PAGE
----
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A former Mr Sub located on Whyte Avenue, Oodle Noodle Wok Box first opened shop in 2005, the first of the wok-fried stir fry locations to open up in Edmonton. Wok and Roll, Wok Box, and assorted other places opened soon afterwards. The location is nothing fancy – retaining a lot of the old fixtures from it’s previous incarnation. However, the counter does provide a good view of the kitchen – several employees dancing, singing, and stir frying in intense heat. Their enthusiasm is kind of catchy.

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The selection of foods is pretty diverse – much like a culinary tour around Asia. From Japan, Mongolia, and China, to the flavours of SE Asia (Vietnam, Singapore, Cambodia, Thailand, Malaysia) and even including India, they provide simple wok dishes of chicken, beef, and shrimp, stir fried with differnt noodles, different veggies, and different sauces. A very basic concept, but by allowing you to switch certain choices, providing you with infinite variety.

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The best part of the Oodle Noodle Experience? The price. $6.99 for chicken and beef. $7.99 for shrimp. They provide you with a very large serving of steaming hot food. The veggies are generally very fresh, and crisp. In general, each dish has some wonderful balance. Good acidity, spice, and sweetness. Nice texture contrasts of crisp and soft. The biggest issue is the whole dish is usually a bit oily, the result of inexperienced wok technique, and sometimes the sauce can be a bit overwhelming. Good flavour, but too much sauce leaves you with nothing but that taste in your mouth. Of all the dishes available, my favorite dish is the Jungle Curry Cambogee. I order this two times out of three.

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Ok, so the boxes are cute. And the dancing is catchy. And the food is pretty good. That pretty much covers it all. Great value – definitely the best food, and value, of all the wok places in town. And with some great opening hours (open till 10pm weekdays, 11pm Fri-Sat), they are pretty much available whenever i have a craving for some hot, filling, satisfying food at one of the best prices left in town. Kind of makes me want to dance the next time im in line – and that’s something no one needs to see!

Oodle Noodle Wok Box on Urbanspoon

New York Bagel Cafe – Edmonton, AB


New York Bagel Cafe
8430 Gateway Blvd NW
Edmonton, AB  T6E 4B4
(780) 432-2003
Open Sun, Mon 9:00am-4:30pm, Tue-Sat 9am-9:30pm

September 2008 re-visit post here

Original post below:

Brunch is one of those love/hate relationships for me. On the one hand, I would generally prefer to eat lunch and dinner foods at any time of day. Give me a nice bowl of Pho, a slice of cold pizza, or a great big burrito instead of bacon, eggs and toast any day.  On the other hand, im a real sucker for Eggs Benedict, and hash browns. What this means for me is the occasional foray out for Brunch. And it typically means im ordering the Eggs Benny.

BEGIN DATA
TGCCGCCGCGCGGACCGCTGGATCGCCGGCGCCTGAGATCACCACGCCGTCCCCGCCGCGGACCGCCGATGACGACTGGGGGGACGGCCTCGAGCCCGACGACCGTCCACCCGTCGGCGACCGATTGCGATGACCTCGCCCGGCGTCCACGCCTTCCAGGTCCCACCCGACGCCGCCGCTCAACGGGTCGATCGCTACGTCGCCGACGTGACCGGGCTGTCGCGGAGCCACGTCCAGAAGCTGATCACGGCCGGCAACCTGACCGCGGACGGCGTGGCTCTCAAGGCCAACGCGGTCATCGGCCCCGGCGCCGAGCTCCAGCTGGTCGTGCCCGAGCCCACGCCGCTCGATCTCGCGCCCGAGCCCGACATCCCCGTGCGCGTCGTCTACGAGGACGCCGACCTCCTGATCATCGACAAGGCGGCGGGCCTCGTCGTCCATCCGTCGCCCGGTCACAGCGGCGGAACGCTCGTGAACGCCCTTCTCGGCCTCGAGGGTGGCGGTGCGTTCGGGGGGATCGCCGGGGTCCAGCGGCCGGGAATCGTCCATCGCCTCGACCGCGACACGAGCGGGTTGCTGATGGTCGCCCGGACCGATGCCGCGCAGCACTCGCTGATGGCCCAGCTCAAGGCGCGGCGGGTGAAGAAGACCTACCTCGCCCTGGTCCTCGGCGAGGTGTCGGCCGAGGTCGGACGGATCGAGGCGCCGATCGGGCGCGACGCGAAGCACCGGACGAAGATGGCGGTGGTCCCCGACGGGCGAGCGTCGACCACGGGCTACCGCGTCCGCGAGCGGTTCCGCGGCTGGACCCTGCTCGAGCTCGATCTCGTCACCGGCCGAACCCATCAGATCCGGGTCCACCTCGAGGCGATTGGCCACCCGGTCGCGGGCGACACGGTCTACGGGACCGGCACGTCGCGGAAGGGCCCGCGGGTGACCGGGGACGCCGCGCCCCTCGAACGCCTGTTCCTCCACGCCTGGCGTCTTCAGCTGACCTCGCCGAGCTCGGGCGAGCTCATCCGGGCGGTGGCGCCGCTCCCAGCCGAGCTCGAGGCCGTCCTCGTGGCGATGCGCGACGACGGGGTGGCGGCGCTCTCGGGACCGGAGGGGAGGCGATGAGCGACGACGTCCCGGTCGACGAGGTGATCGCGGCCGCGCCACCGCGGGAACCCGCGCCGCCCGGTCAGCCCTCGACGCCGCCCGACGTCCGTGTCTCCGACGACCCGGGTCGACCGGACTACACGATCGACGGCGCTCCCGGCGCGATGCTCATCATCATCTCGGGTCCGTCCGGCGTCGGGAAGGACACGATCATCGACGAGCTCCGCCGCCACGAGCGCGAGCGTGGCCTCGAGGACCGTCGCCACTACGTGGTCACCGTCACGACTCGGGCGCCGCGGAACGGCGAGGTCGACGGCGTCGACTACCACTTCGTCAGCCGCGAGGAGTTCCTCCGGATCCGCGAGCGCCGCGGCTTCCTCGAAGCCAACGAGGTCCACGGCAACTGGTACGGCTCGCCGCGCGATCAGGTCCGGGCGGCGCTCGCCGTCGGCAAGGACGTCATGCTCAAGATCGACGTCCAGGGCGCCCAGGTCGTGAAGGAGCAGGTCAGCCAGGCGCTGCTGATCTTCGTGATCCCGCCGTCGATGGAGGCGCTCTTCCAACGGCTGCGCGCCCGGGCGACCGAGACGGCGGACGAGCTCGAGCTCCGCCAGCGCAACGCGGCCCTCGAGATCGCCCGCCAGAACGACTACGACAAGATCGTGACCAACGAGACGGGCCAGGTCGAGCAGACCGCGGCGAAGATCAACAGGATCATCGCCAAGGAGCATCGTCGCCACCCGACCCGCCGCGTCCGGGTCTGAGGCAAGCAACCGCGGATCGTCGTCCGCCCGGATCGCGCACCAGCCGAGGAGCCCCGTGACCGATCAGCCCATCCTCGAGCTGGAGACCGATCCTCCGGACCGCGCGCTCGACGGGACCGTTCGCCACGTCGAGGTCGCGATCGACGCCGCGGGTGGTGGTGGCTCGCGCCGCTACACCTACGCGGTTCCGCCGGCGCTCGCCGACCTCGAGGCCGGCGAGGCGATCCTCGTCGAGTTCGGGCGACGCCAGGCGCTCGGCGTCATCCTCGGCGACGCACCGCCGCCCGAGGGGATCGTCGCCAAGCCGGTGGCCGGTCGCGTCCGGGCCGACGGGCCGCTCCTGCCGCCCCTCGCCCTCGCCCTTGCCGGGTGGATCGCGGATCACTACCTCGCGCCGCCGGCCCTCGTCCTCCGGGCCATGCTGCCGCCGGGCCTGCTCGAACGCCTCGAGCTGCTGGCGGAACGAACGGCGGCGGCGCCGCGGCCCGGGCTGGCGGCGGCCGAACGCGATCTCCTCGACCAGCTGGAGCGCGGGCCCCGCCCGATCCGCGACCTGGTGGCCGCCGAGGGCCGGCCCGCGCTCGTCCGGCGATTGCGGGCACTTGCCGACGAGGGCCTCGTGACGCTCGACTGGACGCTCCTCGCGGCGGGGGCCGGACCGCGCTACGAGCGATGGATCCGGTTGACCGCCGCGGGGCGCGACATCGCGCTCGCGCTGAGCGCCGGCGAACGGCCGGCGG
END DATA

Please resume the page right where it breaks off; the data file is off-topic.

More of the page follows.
New York Bagel Cafe existed in Edmonton at the corner of Whyte Avenue and Calgary Trail for many years. That was, until a tragic fire took out the Alberts, Pet store, and other establishments it shared a building with. They had a small but loyal following, and yet, were now homeless.

Down the street, a few blocks down, was a small mother-daughter sandwich shop that served up organic, sustainable foods, fresh local ingredients in the forms of sandwiches, salads and soups. Twig N Berries was an idea that was too early – before its time. It’s neighbour, the venerable Edmonton institution “Club Malibu”, did not attract the same kinds of crowds they were looking to target. Sadly, they closed their doors as well. This space, once vacated, became the new home to New York Bagel Cafe. The new space was twice as large, and some concern about their ability to reproduce their success from their previous location existed. Maybe the positive vibes that TNB started would be passed onto the NY Bagel Cafe.

Like a Phoenix fresh from the fire, New York Bagel Cafe came back as good as ever. First off, they have the best eggs benedict in town. Period. Start with a great selection of fixed benedicts – utilizing creative flavour combinations, combined with some seasonal variations. The base for the benedict is your choice of toasted bagel – a more hearty, and solid choice over the traditional english muffin. The eggs are perfectly poached. The hollandaise? Freshly made, stable and no where close to breaking. These large portions are served with the best hash browns, broiled, pan fried, seasoned potatoes that have the perfect combination of toothy and crunch. They are salty, but i like them that way. Lastly, comes an array of exotic fruits. Seasonal berries. Kiwi. Orange. Melon. Dragonfruit. Starfruit. The varieties are endless. And they are always fresh.

What else do they have? Omelettes and frittatas. Eggs and Bacon. Platters. The Montreal Smoked Meat platter is a particular favorite among many patrons. Eggs. Bagel. Smoked meat. Hash Browns. Fruit. Hard to go wrong with that, especially when you wake up two advil short of a lesser hangover.

The new location is not without issues however. Food of this quality is made fresh to order. Resulting in painfully long waiting times – typically 60-70 minutes from the moment you order, to the moment you get your food. NY Bagel Cafe is also not much of a secret among the brunch crowd – there can be hour long lineups on weekends, just to get a table. Especially if you show up during the prime hours of 10:30am-1:00pm. They also do not have refillable coffee – making a European latte their “house coffee”. Lastly, they are not cheap. But these days, what is? If these are my biggest concerns regarding a breakfast establishment, I believe we have a winner.

At the end of the day, in most cases, I’d still prefer lunch and dinner foods over breakfast foods. But at any time before dinner, I will take an order of Eggs Benedict from New York Bagel Cafe. They are that good. And for those who know me, that is saying quite a lot.

New York Bagel Cafe on Urbanspoon